Among his most famous actions during the war was his alleged killing of top German sniper, Ewin König. However, while Zaytsev claims the incident occurred, there are historians who cast doubt on this story, as there are no written records of a German sniper by that name. That being said, the German government wasn’t known for its impeccable record-keeping.

In January 1943, Zaytsev was injured by a mortar attack. A month later, he was given the title of “Hero of the Soviet Union,” and wound up rejoining the front, finishing the war at the Battle of Seelow Heights.

Carlos Hathcock – Deadliest American sniper of the Vietnam War

Military portrait of Carlos Hathcock
Carlos Hathcock became the deadliest American sniper of the Vietnam War. (Photo Credit: USMC Archives / Flickr CC BY 2.0)

Carlos Hathcock became one of the Vietnam War‘s deadliest snipers to save the lives of other Marines. In 1965, he won the Wimbledon Cup Shooting Championship, showcasing his skills as a sharpshooter, and he put them to the test when he was deployed a year later.

Hathcock once said, “If I didn’t get the enemy, they were going to kill the kids over there.” He carried this mentality with him throughout his service in Vietnam, and his legendary stories prove it. As a member of the 1st Marine Division’s sniper platoon, Hathcock once crawled more than 1,500 yards over three days to shoot a People’s Army of Vietnam (PAVN) general, without food or water. Taking the shot at 700 yards, he got the confirmed kill and melted back into the environment.

He also took out “Cobra,” an enemy sniper responsible for killing a number of Marines, as well as a female Viet Cong platoon leader known simply as “the Apache woman.” However, the latter incident has been put into question by historians, who doubt such a sniper existed. In total, Hathcock achieved 93 confirmed kills, with himself putting that number anywhere from 300 to 400.

Simo Häyhä – Deadliest sniper in history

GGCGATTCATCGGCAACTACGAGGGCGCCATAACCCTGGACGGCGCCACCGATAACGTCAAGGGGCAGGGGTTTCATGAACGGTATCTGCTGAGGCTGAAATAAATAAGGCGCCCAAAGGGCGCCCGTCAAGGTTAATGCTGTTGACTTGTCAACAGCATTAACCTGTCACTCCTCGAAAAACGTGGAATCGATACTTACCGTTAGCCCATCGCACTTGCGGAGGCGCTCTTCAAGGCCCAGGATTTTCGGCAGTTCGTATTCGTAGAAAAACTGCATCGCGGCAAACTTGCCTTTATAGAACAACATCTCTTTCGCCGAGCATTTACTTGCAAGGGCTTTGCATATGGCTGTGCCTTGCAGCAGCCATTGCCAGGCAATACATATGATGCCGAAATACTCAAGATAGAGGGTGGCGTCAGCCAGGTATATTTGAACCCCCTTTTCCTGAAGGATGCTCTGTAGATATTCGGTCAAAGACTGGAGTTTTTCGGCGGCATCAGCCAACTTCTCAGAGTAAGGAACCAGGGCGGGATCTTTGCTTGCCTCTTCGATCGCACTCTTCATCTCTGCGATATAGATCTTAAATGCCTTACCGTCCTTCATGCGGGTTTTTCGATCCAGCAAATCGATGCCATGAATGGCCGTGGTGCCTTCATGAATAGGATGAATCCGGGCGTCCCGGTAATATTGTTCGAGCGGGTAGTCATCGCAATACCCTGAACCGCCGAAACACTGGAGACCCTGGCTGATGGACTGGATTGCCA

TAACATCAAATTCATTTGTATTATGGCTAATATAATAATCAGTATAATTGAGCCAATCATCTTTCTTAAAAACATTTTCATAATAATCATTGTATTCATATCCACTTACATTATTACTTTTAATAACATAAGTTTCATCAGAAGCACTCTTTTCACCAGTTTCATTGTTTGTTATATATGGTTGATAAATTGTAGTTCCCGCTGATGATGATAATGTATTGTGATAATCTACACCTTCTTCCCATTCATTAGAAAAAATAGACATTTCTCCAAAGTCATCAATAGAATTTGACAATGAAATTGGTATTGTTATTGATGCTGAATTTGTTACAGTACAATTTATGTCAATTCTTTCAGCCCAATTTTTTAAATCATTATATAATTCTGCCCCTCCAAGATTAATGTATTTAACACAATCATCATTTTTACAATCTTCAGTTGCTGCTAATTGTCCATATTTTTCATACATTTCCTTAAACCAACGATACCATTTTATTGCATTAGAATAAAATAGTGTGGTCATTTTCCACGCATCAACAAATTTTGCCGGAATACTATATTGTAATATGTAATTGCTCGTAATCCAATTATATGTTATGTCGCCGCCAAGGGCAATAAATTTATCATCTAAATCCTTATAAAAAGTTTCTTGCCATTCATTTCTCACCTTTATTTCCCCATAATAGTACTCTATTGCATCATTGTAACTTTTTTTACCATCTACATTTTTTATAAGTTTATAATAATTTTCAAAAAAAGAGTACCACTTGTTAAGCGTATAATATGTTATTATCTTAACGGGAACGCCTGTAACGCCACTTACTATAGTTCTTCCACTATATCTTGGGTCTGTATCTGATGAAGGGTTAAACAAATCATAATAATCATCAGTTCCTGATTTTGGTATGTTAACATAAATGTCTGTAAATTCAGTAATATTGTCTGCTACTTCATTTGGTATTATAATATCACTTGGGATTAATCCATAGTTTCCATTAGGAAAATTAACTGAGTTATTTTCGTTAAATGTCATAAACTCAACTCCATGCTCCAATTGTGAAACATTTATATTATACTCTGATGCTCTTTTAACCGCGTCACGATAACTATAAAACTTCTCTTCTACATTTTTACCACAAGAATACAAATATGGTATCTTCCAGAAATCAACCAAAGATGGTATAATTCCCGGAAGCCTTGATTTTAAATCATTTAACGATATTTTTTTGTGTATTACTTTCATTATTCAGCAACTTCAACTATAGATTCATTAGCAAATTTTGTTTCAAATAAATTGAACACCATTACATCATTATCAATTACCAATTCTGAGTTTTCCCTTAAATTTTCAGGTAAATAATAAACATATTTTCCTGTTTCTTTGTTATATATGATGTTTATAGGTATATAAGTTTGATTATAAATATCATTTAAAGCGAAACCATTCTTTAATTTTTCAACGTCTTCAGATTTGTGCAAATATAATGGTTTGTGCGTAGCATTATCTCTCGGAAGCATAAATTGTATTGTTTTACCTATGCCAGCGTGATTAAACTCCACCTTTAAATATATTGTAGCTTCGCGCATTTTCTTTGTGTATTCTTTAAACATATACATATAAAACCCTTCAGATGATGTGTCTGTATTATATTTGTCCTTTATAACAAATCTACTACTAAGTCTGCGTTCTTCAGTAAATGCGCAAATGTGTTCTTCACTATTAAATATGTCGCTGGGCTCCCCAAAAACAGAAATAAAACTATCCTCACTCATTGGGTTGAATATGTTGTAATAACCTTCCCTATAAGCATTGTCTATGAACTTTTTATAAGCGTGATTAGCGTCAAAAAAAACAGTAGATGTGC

Simo Häyhä standing in the snow with his sniper rifle
Simo Häyhä is known as the deadliest sniper in history. (Photo Credit: Finnish Military Archives / Wikimedia Commons / Public Domain)

Nicknamed the “White Death,” Simo Häyhä was a farmer turned lethal sniper during the Soviet invasion of Finland in 1939. With over 500 confirmed kills and the unconfirmed amount totalling over 700, Häyhä was a force to be reckoned with. He’s considered one of history’s most effective snipers, and was so good that the Red Army desperately wanted him killed, but the snipers sent to counter him never returned.

Using his antique Russian-made rifle with an iron sight, Häyhä managed to hide in plain sight and take out any enemy soldier that came across his path. Familiar with the terrain, he would build up snow banks on either side of him to hide the cloud that appeared after every shot he took, so as not to give away his location. Additionally, he’d put snow in his mouth to prevent his breath from giving him away.

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Just 11 days before the Winter War ended, Häyhä was hit in the jaw by an explosive bullet, severely wounding his face. Despite his injuries, the sniper stood up and killed his assassin. He ended up surviving the incident and was gifted a brand new, custom-built rifle, which he later donated to the Karelia Jaeger Battalion’s Heritage Room.

Samantha Franco

Samantha Franco is a Freelance Content Writer who received her Bachelor of Arts degree in history from the University of Guelph, and her Master of Arts degree in history from the University of Western Ontario. Her research focused on Victorian, medical, and epidemiological history with a focus on childhood diseases. Stepping away from her academic career, Samantha previously worked as a Heritage Researcher and now writes content for multiple sites covering an array of historical topics.

In her spare time, Samantha enjoys reading, knitting, and hanging out with her dog, Chowder!